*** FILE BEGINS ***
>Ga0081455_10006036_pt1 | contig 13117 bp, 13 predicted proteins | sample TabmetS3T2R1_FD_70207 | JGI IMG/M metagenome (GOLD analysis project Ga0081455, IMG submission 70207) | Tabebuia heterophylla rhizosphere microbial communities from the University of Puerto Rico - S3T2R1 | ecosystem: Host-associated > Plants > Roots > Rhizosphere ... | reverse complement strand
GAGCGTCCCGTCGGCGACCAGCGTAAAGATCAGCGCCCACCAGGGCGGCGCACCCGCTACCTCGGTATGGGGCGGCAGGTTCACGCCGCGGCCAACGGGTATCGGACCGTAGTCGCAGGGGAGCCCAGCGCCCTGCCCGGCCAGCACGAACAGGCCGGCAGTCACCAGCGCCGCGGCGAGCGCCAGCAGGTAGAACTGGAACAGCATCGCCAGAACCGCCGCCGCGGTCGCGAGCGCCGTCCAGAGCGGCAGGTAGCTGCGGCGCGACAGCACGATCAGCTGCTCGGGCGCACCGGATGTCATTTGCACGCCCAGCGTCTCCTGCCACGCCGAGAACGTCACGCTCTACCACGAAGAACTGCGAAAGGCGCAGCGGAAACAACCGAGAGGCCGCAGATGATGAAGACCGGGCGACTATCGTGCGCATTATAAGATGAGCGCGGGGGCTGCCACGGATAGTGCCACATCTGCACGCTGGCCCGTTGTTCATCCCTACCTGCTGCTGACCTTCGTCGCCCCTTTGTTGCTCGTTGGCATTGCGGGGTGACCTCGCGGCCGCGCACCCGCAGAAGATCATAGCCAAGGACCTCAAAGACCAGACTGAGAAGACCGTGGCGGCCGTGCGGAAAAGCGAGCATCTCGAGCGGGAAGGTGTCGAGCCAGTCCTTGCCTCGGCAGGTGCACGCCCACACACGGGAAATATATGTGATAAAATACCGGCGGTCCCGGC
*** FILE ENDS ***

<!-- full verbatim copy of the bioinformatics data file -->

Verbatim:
>Ga0081455_10006036_pt1 | contig 13117 bp, 13 predicted proteins | sample TabmetS3T2R1_FD_70207 | JGI IMG/M metagenome (GOLD analysis project Ga0081455, IMG submission 70207) | Tabebuia heterophylla rhizosphere microbial communities from the University of Puerto Rico - S3T2R1 | ecosystem: Host-associated > Plants > Roots > Rhizosphere ... | reverse complement strand
GAGCGTCCCGTCGGCGACCAGCGTAAAGATCAGCGCCCACCAGGGCGGCGCACCCGCTACCTCGGTATGGGGCGGCAGGTTCACGCCGCGGCCAACGGGTATCGGACCGTAGTCGCAGGGGAGCCCAGCGCCCTGCCCGGCCAGCACGAACAGGCCGGCAGTCACCAGCGCCGCGGCGAGCGCCAGCAGGTAGAACTGGAACAGCATCGCCAGAACCGCCGCCGCGGTCGCGAGCGCCGTCCAGAGCGGCAGGTAGCTGCGGCGCGACAGCACGATCAGCTGCTCGGGCGCACCGGATGTCATTTGCACGCCCAGCGTCTCCTGCCACGCCGAGAACGTCACGCTCTACCACGAAGAACTGCGAAAGGCGCAGCGGAAACAACCGAGAGGCCGCAGATGATGAAGACCGGGCGACTATCGTGCGCATTATAAGATGAGCGCGGGGGCTGCCACGGATAGTGCCACATCTGCACGCTGGCCCGTTGTTCATCCCTACCTGCTGCTGACCTTCGTCGCCCCTTTGTTGCTCGTTGGCATTGCGGGGTGACCTCGCGGCCGCGCACCCGCAGAAGATCATAGCCAAGGACCTCAAAGACCAGACTGAGAAGACCGTGGCGGCCGTGCGGAAAAGCGAGCATCTCGAGCGGGAAGGTGTCGAGCCAGTCCTTGCCTCGGCAGGTGCACGCCCACACACGGGAAATATATGTGATAAAATACCGGCGGTCCCGGC